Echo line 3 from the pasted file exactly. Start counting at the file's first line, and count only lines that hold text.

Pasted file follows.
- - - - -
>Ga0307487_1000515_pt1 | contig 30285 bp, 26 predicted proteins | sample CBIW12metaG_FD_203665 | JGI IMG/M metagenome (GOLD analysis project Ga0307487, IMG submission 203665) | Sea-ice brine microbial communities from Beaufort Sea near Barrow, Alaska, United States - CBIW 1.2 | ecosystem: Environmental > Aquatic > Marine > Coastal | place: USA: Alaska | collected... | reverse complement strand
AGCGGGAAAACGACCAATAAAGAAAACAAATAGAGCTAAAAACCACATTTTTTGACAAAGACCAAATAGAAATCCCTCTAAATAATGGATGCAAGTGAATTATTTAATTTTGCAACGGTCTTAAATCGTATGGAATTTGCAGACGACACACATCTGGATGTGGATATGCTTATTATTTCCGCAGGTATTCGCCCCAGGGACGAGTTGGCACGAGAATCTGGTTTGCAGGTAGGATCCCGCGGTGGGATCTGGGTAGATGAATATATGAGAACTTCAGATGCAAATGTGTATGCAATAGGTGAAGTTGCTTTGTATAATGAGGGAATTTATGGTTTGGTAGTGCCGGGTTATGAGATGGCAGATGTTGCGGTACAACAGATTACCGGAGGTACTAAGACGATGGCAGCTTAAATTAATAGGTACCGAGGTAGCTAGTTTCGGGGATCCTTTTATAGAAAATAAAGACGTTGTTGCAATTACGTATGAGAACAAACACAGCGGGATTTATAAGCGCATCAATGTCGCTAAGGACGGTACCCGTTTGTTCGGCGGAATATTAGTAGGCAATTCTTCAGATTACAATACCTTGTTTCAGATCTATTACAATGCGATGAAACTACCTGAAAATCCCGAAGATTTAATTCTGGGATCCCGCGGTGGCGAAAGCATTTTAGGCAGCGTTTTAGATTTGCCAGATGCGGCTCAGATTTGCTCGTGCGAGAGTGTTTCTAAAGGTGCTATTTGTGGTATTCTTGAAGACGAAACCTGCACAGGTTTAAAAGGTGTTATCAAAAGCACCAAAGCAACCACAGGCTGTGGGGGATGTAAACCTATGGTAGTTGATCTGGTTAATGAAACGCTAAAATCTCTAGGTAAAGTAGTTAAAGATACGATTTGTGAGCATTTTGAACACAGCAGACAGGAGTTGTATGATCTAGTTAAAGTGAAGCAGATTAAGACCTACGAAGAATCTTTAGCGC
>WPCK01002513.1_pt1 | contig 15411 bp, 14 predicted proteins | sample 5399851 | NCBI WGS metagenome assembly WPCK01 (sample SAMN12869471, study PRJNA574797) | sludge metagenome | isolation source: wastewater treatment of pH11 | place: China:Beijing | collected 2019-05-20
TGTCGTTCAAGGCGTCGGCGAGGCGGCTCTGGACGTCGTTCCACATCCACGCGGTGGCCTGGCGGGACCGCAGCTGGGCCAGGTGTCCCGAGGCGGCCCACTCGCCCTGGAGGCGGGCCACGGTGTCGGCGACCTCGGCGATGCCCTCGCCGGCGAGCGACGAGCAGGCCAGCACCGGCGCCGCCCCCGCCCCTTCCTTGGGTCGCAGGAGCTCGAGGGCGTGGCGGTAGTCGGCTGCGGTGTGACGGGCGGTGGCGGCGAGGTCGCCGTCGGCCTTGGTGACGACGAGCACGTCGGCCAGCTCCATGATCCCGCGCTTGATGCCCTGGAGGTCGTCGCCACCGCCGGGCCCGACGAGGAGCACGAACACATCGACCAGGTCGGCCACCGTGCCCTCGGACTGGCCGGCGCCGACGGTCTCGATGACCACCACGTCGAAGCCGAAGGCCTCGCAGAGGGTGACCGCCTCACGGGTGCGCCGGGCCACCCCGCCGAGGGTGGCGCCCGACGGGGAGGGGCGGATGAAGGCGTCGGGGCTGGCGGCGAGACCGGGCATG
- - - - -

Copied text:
>WPCK01002513.1_pt1 | contig 15411 bp, 14 predicted proteins | sample 5399851 | NCBI WGS metagenome assembly WPCK01 (sample SAMN12869471, study PRJNA574797) | sludge metagenome | isolation source: wastewater treatment of pH11 | place: China:Beijing | collected 2019-05-20